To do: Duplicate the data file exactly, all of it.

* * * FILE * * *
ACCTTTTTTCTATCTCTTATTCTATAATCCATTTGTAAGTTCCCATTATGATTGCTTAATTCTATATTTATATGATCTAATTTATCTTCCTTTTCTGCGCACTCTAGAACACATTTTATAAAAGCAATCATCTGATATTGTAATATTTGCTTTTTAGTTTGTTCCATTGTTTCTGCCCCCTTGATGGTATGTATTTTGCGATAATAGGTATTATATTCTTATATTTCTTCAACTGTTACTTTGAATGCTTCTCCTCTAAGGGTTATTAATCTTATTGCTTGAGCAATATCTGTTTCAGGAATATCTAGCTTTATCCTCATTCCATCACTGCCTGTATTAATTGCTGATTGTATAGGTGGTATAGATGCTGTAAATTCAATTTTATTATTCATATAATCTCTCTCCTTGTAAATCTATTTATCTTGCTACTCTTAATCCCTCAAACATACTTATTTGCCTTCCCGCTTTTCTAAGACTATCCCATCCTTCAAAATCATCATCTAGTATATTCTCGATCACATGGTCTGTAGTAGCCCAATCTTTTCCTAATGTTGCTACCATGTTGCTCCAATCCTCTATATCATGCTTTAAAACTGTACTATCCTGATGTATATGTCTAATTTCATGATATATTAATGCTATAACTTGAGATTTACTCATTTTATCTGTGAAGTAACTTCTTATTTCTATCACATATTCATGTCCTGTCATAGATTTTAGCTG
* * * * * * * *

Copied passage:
ACCTTTTTTCTATCTCTTATTCTATAATCCATTTGTAAGTTCCCATTATGATTGCTTAATTCTATATTTATATGATCTAATTTATCTTCCTTTTCTGCGCACTCTAGAACACATTTTATAAAAGCAATCATCTGATATTGTAATATTTGCTTTTTAGTTTGTTCCATTGTTTCTGCCCCCTTGATGGTATGTATTTTGCGATAATAGGTATTATATTCTTATATTTCTTCAACTGTTACTTTGAATGCTTCTCCTCTAAGGGTTATTAATCTTATTGCTTGAGCAATATCTGTTTCAGGAATATCTAGCTTTATCCTCATTCCATCACTGCCTGTATTAATTGCTGATTGTATAGGTGGTATAGATGCTGTAAATTCAATTTTATTATTCATATAATCTCTCTCCTTGTAAATCTATTTATCTTGCTACTCTTAATCCCTCAAACATACTTATTTGCCTTCCCGCTTTTCTAAGACTATCCCATCCTTCAAAATCATCATCTAGTATATTCTCGATCACATGGTCTGTAGTAGCCCAATCTTTTCCTAATGTTGCTACCATGTTGCTCCAATCCTCTATATCATGCTTTAAAACTGTACTATCCTGATGTATATGTCTAATTTCATGATATATTAATGCTATAACTTGAGATTTACTCATTTTATCTGTGAAGTAACTTCTTATTTCTATCACATATTCATGTCCTGTCATAGATTTTAGCTG